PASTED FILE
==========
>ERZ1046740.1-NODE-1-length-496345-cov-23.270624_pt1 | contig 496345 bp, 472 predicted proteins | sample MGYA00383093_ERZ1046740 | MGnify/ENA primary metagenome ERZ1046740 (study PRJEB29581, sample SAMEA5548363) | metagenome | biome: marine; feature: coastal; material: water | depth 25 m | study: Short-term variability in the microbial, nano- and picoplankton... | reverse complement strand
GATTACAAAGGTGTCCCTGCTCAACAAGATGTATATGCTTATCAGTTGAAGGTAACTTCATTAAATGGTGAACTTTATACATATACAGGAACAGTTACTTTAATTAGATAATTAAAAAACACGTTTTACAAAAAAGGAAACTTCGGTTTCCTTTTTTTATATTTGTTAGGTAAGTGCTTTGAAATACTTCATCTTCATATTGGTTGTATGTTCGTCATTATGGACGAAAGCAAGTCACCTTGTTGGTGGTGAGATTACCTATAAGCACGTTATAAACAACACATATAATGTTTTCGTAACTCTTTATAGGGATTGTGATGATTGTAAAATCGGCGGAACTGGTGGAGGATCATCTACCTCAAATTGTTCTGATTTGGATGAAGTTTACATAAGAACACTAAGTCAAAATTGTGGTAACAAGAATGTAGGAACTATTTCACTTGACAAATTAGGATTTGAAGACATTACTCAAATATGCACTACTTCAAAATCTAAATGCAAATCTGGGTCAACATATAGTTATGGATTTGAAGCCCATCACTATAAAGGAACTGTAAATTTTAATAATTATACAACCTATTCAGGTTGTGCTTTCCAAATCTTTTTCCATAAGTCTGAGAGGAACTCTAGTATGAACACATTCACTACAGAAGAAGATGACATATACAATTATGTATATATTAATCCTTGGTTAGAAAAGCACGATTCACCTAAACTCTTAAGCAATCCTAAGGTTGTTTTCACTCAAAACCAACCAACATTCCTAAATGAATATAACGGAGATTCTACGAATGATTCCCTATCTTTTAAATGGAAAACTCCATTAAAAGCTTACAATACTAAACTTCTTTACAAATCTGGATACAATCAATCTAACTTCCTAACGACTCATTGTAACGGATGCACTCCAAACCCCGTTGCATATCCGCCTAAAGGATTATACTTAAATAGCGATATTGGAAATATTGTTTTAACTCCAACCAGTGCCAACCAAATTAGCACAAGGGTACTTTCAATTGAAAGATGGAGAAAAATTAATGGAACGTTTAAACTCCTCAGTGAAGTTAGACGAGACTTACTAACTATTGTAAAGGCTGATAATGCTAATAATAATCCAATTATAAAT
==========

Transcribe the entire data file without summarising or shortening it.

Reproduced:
>ERZ1046740.1-NODE-1-length-496345-cov-23.270624_pt1 | contig 496345 bp, 472 predicted proteins | sample MGYA00383093_ERZ1046740 | MGnify/ENA primary metagenome ERZ1046740 (study PRJEB29581, sample SAMEA5548363) | metagenome | biome: marine; feature: coastal; material: water | depth 25 m | study: Short-term variability in the microbial, nano- and picoplankton... | reverse complement strand
GATTACAAAGGTGTCCCTGCTCAACAAGATGTATATGCTTATCAGTTGAAGGTAACTTCATTAAATGGTGAACTTTATACATATACAGGAACAGTTACTTTAATTAGATAATTAAAAAACACGTTTTACAAAAAAGGAAACTTCGGTTTCCTTTTTTTATATTTGTTAGGTAAGTGCTTTGAAATACTTCATCTTCATATTGGTTGTATGTTCGTCATTATGGACGAAAGCAAGTCACCTTGTTGGTGGTGAGATTACCTATAAGCACGTTATAAACAACACATATAATGTTTTCGTAACTCTTTATAGGGATTGTGATGATTGTAAAATCGGCGGAACTGGTGGAGGATCATCTACCTCAAATTGTTCTGATTTGGATGAAGTTTACATAAGAACACTAAGTCAAAATTGTGGTAACAAGAATGTAGGAACTATTTCACTTGACAAATTAGGATTTGAAGACATTACTCAAATATGCACTACTTCAAAATCTAAATGCAAATCTGGGTCAACATATAGTTATGGATTTGAAGCCCATCACTATAAAGGAACTGTAAATTTTAATAATTATACAACCTATTCAGGTTGTGCTTTCCAAATCTTTTTCCATAAGTCTGAGAGGAACTCTAGTATGAACACATTCACTACAGAAGAAGATGACATATACAATTATGTATATATTAATCCTTGGTTAGAAAAGCACGATTCACCTAAACTCTTAAGCAATCCTAAGGTTGTTTTCACTCAAAACCAACCAACATTCCTAAATGAATATAACGGAGATTCTACGAATGATTCCCTATCTTTTAAATGGAAAACTCCATTAAAAGCTTACAATACTAAACTTCTTTACAAATCTGGATACAATCAATCTAACTTCCTAACGACTCATTGTAACGGATGCACTCCAAACCCCGTTGCATATCCGCCTAAAGGATTATACTTAAATAGCGATATTGGAAATATTGTTTTAACTCCAACCAGTGCCAACCAAATTAGCACAAGGGTACTTTCAATTGAAAGATGGAGAAAAATTAATGGAACGTTTAAACTCCTCAGTGAAGTTAGACGAGACTTACTAACTATTGTAAAGGCTGATAATGCTAATAATAATCCAATTATAAAT